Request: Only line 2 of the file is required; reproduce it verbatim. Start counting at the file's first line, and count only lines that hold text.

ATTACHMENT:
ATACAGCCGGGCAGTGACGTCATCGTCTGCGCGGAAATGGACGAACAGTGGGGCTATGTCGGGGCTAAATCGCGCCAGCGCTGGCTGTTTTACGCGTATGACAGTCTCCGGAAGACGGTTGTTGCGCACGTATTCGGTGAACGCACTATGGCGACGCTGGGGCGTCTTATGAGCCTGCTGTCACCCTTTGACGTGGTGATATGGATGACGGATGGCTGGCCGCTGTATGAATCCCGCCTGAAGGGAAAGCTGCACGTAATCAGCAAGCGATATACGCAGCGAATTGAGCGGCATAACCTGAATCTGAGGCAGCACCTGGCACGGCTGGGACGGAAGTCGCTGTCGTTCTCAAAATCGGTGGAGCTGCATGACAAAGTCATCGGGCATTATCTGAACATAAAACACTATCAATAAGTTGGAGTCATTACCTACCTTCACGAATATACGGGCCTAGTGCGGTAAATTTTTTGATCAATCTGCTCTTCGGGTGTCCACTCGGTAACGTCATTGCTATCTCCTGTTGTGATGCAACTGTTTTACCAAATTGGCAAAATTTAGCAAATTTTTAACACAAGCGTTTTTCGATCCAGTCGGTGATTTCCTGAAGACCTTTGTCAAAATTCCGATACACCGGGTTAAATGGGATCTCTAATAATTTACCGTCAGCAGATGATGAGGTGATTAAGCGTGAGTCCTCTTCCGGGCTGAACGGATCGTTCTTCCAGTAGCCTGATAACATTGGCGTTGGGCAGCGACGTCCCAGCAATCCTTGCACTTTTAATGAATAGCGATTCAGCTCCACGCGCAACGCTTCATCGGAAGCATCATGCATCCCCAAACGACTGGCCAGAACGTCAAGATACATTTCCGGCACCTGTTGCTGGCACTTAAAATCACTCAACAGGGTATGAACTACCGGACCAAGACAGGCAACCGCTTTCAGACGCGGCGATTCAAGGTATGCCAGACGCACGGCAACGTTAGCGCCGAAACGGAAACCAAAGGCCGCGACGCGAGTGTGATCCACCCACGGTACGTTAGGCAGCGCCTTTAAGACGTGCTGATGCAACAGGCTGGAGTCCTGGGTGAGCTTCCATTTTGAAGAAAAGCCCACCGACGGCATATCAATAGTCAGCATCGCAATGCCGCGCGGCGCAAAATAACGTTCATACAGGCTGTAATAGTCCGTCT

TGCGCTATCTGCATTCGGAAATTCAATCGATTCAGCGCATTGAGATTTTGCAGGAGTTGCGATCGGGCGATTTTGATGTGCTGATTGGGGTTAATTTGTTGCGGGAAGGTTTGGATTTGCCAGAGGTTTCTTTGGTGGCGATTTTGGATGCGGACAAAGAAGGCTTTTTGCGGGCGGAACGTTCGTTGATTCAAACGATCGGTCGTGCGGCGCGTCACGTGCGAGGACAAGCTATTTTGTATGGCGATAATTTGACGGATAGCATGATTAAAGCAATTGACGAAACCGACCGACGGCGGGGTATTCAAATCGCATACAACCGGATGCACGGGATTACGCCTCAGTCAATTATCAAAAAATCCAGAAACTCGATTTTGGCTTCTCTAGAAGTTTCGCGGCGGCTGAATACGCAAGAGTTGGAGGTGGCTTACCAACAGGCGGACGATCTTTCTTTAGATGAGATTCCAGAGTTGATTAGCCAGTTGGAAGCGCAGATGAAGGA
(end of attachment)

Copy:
TGCGCTATCTGCATTCGGAAATTCAATCGATTCAGCGCATTGAGATTTTGCAGGAGTTGCGATCGGGCGATTTTGATGTGCTGATTGGGGTTAATTTGTTGCGGGAAGGTTTGGATTTGCCAGAGGTTTCTTTGGTGGCGATTTTGGATGCGGACAAAGAAGGCTTTTTGCGGGCGGAACGTTCGTTGATTCAAACGATCGGTCGTGCGGCGCGTCACGTGCGAGGACAAGCTATTTTGTATGGCGATAATTTGACGGATAGCATGATTAAAGCAATTGACGAAACCGACCGACGGCGGGGTATTCAAATCGCATACAACCGGATGCACGGGATTACGCCTCAGTCAATTATCAAAAAATCCAGAAACTCGATTTTGGCTTCTCTAGAAGTTTCGCGGCGGCTGAATACGCAAGAGTTGGAGGTGGCTTACCAACAGGCGGACGATCTTTCTTTAGATGAGATTCCAGAGTTGATTAGCCAGTTGGAAGCGCAGATGAAGGA